We explore our options, of course, as to how we can reconcile the immortal tie we have to our Creator and our sinful nature that demands we be punished. Of course, it is my belief that the only true reconciliation is via the son of God who offered Himself once and for all in our place, but my oh my the avenues we explore in film and literature.
A great deal of literature comes to the conclusion that the inevitable end is death; Romeo and Juliet die after they marry (there are questions as to whether or not they consummate the marriage, but their sin is loving each other, thus punishment has to be meted out regardless). Gatsby dies. Frederic Henry says this regarding him and Catherine (who dies) in A Farewell to Arms:
This was the price you paid for sleeping together. This was the end of the trap. This was what people got for loving each other.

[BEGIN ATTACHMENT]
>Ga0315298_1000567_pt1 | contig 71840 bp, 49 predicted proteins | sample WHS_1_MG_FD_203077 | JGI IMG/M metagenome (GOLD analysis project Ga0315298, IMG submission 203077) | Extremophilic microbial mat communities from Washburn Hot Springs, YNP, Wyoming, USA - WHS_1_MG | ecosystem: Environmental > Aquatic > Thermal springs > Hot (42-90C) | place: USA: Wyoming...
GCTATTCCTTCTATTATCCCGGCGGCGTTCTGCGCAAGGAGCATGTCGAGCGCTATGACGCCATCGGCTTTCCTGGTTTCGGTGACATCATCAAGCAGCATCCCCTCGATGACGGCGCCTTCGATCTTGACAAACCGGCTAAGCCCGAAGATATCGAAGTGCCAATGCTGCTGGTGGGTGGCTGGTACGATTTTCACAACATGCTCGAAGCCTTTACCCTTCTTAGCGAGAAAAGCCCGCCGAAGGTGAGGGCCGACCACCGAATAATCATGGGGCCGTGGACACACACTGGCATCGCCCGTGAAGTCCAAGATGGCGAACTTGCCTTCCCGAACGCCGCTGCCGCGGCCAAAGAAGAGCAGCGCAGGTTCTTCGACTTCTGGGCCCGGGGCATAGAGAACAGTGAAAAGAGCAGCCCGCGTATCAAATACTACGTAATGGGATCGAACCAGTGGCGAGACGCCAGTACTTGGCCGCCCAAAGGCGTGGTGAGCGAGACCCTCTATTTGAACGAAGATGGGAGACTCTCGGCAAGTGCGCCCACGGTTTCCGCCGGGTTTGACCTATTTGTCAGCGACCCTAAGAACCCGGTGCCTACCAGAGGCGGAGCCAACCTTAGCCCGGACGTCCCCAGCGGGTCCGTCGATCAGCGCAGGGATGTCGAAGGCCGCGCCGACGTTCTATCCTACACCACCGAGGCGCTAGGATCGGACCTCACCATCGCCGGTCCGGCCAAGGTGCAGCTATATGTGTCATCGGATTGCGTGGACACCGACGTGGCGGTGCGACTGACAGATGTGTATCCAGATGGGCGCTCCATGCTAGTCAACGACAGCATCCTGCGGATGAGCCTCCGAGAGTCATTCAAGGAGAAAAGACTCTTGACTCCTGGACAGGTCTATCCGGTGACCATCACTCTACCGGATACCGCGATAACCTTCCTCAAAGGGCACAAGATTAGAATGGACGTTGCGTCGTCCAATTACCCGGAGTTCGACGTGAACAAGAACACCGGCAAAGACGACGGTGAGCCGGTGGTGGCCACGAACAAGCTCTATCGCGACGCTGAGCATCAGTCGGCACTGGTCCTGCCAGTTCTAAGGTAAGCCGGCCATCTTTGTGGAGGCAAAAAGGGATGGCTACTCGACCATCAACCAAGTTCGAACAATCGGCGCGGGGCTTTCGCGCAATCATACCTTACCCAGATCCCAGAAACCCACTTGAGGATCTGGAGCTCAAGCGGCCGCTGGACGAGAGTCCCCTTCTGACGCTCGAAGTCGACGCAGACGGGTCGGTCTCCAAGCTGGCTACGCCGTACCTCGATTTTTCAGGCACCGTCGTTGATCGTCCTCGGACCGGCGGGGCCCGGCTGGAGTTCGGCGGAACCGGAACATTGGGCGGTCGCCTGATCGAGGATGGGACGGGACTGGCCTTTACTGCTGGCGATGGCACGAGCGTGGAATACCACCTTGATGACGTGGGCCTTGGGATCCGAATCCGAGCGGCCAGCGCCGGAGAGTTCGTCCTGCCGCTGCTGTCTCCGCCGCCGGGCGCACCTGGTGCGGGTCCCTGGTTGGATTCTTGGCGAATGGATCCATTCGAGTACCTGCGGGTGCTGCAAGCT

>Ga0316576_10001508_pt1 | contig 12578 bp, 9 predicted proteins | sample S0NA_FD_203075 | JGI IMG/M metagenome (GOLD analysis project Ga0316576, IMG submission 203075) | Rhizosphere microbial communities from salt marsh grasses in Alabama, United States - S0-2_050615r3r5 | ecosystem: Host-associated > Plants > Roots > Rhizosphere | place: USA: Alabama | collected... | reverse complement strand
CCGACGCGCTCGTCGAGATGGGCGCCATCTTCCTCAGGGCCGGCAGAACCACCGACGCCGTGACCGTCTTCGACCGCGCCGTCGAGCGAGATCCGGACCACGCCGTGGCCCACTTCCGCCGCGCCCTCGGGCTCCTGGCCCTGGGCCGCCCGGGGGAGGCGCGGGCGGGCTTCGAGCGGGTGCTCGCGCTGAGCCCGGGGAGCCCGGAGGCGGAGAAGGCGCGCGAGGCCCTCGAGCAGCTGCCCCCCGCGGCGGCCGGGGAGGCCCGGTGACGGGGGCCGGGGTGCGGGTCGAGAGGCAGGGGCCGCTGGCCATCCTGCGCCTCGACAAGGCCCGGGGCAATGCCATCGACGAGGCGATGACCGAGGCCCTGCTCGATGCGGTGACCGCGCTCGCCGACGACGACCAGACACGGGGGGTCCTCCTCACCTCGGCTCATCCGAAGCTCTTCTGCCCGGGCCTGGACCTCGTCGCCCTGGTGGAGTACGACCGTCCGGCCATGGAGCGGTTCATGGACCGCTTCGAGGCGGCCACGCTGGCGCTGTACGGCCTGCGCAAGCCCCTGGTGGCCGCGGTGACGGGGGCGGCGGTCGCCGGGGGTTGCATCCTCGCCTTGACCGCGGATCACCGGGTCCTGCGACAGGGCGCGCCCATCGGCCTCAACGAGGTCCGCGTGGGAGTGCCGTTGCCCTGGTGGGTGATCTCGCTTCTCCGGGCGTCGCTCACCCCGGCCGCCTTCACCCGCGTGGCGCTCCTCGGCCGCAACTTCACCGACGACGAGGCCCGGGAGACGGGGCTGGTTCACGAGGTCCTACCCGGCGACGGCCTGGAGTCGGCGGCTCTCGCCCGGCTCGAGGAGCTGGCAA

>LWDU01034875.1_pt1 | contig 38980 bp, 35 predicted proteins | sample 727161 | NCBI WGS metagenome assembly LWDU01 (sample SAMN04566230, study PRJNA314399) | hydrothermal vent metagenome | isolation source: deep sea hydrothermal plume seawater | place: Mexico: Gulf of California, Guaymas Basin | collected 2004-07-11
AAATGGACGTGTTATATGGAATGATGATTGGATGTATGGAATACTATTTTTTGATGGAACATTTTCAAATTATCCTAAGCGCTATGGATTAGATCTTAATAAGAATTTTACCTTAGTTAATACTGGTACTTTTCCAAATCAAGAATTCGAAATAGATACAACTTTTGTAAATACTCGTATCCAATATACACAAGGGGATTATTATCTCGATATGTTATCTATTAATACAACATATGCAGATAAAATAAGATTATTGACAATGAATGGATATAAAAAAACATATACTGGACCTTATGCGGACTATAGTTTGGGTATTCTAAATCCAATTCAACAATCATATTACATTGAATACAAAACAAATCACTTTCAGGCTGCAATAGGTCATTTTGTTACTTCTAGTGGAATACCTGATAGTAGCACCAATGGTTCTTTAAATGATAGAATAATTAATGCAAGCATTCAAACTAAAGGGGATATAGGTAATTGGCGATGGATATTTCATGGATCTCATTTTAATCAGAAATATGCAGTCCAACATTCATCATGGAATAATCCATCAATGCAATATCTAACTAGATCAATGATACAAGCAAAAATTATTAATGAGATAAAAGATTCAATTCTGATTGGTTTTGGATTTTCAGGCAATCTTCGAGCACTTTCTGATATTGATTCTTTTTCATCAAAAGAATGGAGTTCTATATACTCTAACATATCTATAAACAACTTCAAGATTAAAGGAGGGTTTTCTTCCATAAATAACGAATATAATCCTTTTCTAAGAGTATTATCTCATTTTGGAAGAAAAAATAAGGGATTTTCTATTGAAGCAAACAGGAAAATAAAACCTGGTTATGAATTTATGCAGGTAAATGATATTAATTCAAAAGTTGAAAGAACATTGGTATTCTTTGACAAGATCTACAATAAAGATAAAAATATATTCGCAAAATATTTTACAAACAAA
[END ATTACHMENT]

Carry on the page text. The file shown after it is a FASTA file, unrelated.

Often in literature the knowledge of good and evil is equated with a physical union or a true love or both; the forbidden fruit comes in the form of a love that is forbidden to you for various reasons.
Eve is punished first with pains in childbirth and then with her own death and the eventual death of all of her offspring. Pretty bleak stuff, right? It's absolutely depressing to grapple with unless you believe death is not the end. This is of course what I believe, and this hope, or the possibility of this hope, is woven throughout literature in various and crazy ways.
You knew I would do this, so here we go: Do you know what the book cover to the original Twilight book looks like? It looks like this:
This is marketing genius. I've always maintained there are legit reasons these novels were so successful. I think they were successful for reasons many readers do not even realize. Twilight is rife with the warring tensions that dominate Romeo and Juliet. Edward is dangerous but a protector. Bella is forbidden to him, yet she is what he wants. She is his apple. How does Meyer eventually resolve this tension? Oh well I am glad you asked! No one dies because, yes!, Edward is an immortal vampire, and Bella eventually joins him in his immortal world. It's fiction, obviously, but it plays around with the same basic ideas: we want something forbidden to us, we take it, and we die (and Bella does die in a sense . . . her human life ends).